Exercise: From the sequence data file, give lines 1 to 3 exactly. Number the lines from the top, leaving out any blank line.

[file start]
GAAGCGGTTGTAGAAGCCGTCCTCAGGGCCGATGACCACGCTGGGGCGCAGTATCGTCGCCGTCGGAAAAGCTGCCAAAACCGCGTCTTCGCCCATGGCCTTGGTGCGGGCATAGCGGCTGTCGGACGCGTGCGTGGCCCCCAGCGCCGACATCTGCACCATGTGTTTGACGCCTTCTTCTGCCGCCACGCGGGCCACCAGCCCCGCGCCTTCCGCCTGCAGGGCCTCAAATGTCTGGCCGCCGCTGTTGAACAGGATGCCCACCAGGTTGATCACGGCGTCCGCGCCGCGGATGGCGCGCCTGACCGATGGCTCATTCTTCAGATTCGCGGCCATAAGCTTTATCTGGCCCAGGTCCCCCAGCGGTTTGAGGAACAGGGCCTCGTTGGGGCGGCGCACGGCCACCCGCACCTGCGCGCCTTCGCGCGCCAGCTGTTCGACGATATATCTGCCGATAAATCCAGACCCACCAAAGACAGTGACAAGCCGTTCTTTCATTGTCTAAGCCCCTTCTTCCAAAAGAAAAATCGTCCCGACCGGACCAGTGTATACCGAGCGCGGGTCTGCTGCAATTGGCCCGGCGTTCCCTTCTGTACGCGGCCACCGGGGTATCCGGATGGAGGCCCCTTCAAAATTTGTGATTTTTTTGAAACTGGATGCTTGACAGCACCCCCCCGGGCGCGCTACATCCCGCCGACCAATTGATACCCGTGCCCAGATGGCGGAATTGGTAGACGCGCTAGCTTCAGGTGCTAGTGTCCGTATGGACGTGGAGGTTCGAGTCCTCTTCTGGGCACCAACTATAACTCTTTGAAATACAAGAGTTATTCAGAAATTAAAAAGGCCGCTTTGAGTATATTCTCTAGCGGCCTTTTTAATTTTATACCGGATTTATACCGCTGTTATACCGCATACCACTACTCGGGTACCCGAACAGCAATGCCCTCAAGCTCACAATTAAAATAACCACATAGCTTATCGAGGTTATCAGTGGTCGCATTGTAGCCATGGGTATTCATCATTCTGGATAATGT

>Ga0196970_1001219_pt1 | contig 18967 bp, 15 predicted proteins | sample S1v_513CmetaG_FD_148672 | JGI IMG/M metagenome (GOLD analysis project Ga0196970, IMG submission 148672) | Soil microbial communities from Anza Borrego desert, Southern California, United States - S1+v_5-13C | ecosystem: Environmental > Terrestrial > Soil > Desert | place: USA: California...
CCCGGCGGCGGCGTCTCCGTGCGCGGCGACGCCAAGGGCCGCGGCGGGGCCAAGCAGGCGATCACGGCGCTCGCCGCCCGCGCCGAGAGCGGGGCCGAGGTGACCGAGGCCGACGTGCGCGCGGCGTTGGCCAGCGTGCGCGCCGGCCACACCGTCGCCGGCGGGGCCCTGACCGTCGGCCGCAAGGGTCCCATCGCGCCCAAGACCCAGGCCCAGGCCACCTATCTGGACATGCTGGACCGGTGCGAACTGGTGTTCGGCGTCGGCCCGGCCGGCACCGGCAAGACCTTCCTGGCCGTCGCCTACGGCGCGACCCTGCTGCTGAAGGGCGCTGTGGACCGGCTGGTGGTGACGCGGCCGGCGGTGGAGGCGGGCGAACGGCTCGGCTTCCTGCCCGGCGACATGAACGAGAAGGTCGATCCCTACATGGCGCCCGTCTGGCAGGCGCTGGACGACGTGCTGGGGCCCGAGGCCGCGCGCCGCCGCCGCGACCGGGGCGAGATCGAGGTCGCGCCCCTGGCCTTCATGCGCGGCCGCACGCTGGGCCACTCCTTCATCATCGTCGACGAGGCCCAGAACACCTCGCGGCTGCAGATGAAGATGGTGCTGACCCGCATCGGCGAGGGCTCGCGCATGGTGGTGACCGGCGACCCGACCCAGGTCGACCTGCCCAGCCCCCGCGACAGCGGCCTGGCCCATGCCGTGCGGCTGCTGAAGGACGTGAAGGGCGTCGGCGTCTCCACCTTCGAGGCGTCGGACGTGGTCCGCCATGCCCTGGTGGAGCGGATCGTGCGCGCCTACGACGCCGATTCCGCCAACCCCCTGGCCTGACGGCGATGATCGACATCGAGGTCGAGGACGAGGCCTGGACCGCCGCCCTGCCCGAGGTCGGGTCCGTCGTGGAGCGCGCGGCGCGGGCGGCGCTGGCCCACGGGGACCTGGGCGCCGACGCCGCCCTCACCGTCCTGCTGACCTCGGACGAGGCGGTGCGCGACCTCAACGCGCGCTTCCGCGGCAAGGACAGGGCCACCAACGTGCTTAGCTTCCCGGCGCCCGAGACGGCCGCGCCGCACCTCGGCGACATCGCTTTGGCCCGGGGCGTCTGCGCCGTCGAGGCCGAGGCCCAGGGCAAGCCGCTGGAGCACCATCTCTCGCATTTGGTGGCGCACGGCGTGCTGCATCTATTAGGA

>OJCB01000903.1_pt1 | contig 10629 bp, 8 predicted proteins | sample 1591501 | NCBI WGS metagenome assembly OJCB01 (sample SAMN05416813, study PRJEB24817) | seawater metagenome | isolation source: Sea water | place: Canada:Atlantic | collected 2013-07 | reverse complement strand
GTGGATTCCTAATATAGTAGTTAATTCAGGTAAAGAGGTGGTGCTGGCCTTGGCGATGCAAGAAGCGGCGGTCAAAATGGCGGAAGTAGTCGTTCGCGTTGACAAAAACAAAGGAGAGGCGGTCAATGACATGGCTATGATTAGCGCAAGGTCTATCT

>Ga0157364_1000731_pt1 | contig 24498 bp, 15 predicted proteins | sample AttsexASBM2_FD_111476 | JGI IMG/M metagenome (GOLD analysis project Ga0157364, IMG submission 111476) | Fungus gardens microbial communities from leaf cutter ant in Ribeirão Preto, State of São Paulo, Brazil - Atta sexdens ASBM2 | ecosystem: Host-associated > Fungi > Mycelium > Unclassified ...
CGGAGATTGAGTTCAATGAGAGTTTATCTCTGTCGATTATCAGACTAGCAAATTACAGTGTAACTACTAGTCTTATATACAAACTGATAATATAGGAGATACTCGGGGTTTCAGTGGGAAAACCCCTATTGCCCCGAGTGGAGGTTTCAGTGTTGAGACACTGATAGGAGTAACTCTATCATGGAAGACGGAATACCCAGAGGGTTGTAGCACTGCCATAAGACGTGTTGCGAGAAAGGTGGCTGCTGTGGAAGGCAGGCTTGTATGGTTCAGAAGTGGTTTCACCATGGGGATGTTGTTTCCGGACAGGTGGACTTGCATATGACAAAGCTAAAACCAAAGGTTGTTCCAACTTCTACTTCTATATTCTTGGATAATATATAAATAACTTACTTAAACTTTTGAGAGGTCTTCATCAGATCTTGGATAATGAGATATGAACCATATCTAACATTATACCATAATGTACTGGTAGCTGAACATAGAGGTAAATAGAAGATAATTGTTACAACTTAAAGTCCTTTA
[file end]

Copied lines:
GAAGCGGTTGTAGAAGCCGTCCTCAGGGCCGATGACCACGCTGGGGCGCAGTATCGTCGCCGTCGGAAAAGCTGCCAAAACCGCGTCTTCGCCCATGGCCTTGGTGCGGGCATAGCGGCTGTCGGACGCGTGCGTGGCCCCCAGCGCCGACATCTGCACCATGTGTTTGACGCCTTCTTCTGCCGCCACGCGGGCCACCAGCCCCGCGCCTTCCGCCTGCAGGGCCTCAAATGTCTGGCCGCCGCTGTTGAACAGGATGCCCACCAGGTTGATCACGGCGTCCGCGCCGCGGATGGCGCGCCTGACCGATGGCTCATTCTTCAGATTCGCGGCCATAAGCTTTATCTGGCCCAGGTCCCCCAGCGGTTTGAGGAACAGGGCCTCGTTGGGGCGGCGCACGGCCACCCGCACCTGCGCGCCTTCGCGCGCCAGCTGTTCGACGATATATCTGCCGATAAATCCAGACCCACCAAAGACAGTGACAAGCCGTTCTTTCATTGTCTAAGCCCCTTCTTCCAAAAGAAAAATCGTCCCGACCGGACCAGTGTATACCGAGCGCGGGTCTGCTGCAATTGGCCCGGCGTTCCCTTCTGTACGCGGCCACCGGGGTATCCGGATGGAGGCCCCTTCAAAATTTGTGATTTTTTTGAAACTGGATGCTTGACAGCACCCCCCCGGGCGCGCTACATCCCGCCGACCAATTGATACCCGTGCCCAGATGGCGGAATTGGTAGACGCGCTAGCTTCAGGTGCTAGTGTCCGTATGGACGTGGAGGTTCGAGTCCTCTTCTGGGCACCAACTATAACTCTTTGAAATACAAGAGTTATTCAGAAATTAAAAAGGCCGCTTTGAGTATATTCTCTAGCGGCCTTTTTAATTTTATACCGGATTTATACCGCTGTTATACCGCATACCACTACTCGGGTACCCGAACAGCAATGCCCTCAAGCTCACAATTAAAATAACCACATAGCTTATCGAGGTTATCAGTGGTCGCATTGTAGCCATGGGTATTCATCATTCTGGATAATGT

>Ga0196970_1001219_pt1 | contig 18967 bp, 15 predicted proteins | sample S1v_513CmetaG_FD_148672 | JGI IMG/M metagenome (GOLD analysis project Ga0196970, IMG submission 148672) | Soil microbial communities from Anza Borrego desert, Southern California, United States - S1+v_5-13C | ecosystem: Environmental > Terrestrial > Soil > Desert | place: USA: California...
CCCGGCGGCGGCGTCTCCGTGCGCGGCGACGCCAAGGGCCGCGGCGGGGCCAAGCAGGCGATCACGGCGCTCGCCGCCCGCGCCGAGAGCGGGGCCGAGGTGACCGAGGCCGACGTGCGCGCGGCGTTGGCCAGCGTGCGCGCCGGCCACACCGTCGCCGGCGGGGCCCTGACCGTCGGCCGCAAGGGTCCCATCGCGCCCAAGACCCAGGCCCAGGCCACCTATCTGGACATGCTGGACCGGTGCGAACTGGTGTTCGGCGTCGGCCCGGCCGGCACCGGCAAGACCTTCCTGGCCGTCGCCTACGGCGCGACCCTGCTGCTGAAGGGCGCTGTGGACCGGCTGGTGGTGACGCGGCCGGCGGTGGAGGCGGGCGAACGGCTCGGCTTCCTGCCCGGCGACATGAACGAGAAGGTCGATCCCTACATGGCGCCCGTCTGGCAGGCGCTGGACGACGTGCTGGGGCCCGAGGCCGCGCGCCGCCGCCGCGACCGGGGCGAGATCGAGGTCGCGCCCCTGGCCTTCATGCGCGGCCGCACGCTGGGCCACTCCTTCATCATCGTCGACGAGGCCCAGAACACCTCGCGGCTGCAGATGAAGATGGTGCTGACCCGCATCGGCGAGGGCTCGCGCATGGTGGTGACCGGCGACCCGACCCAGGTCGACCTGCCCAGCCCCCGCGACAGCGGCCTGGCCCATGCCGTGCGGCTGCTGAAGGACGTGAAGGGCGTCGGCGTCTCCACCTTCGAGGCGTCGGACGTGGTCCGCCATGCCCTGGTGGAGCGGATCGTGCGCGCCTACGACGCCGATTCCGCCAACCCCCTGGCCTGACGGCGATGATCGACATCGAGGTCGAGGACGAGGCCTGGACCGCCGCCCTGCCCGAGGTCGGGTCCGTCGTGGAGCGCGCGGCGCGGGCGGCGCTGGCCCACGGGGACCTGGGCGCCGACGCCGCCCTCACCGTCCTGCTGACCTCGGACGAGGCGGTGCGCGACCTCAACGCGCGCTTCCGCGGCAAGGACAGGGCCACCAACGTGCTTAGCTTCCCGGCGCCCGAGACGGCCGCGCCGCACCTCGGCGACATCGCTTTGGCCCGGGGCGTCTGCGCCGTCGAGGCCGAGGCCCAGGGCAAGCCGCTGGAGCACCATCTCTCGCATTTGGTGGCGCACGGCGTGCTGCATCTATTAGGA